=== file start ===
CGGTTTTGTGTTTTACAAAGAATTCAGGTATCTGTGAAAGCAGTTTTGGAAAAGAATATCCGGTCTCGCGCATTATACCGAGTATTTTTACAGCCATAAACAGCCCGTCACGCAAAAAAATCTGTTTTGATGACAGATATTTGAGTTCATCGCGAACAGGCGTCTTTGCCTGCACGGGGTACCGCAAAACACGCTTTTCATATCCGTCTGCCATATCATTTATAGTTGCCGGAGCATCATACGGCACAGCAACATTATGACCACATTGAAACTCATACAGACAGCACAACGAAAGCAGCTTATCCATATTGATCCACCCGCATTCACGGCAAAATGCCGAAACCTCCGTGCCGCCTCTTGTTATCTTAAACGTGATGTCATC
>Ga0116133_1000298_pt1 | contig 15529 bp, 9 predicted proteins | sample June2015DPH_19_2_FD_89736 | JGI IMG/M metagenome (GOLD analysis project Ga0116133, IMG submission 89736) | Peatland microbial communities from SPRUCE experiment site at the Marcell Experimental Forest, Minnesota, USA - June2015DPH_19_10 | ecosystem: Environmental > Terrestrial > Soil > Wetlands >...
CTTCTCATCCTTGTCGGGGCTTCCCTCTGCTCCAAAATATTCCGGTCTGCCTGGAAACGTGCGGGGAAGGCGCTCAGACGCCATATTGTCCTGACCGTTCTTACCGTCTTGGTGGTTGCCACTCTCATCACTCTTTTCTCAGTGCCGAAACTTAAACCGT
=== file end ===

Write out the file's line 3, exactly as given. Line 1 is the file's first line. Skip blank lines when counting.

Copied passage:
CTTCTCATCCTTGTCGGGGCTTCCCTCTGCTCCAAAATATTCCGGTCTGCCTGGAAACGTGCGGGGAAGGCGCTCAGACGCCATATTGTCCTGACCGTTCTTACCGTCTTGGTGGTTGCCACTCTCATCACTCTTTTCTCAGTGCCGAAACTTAAACCGT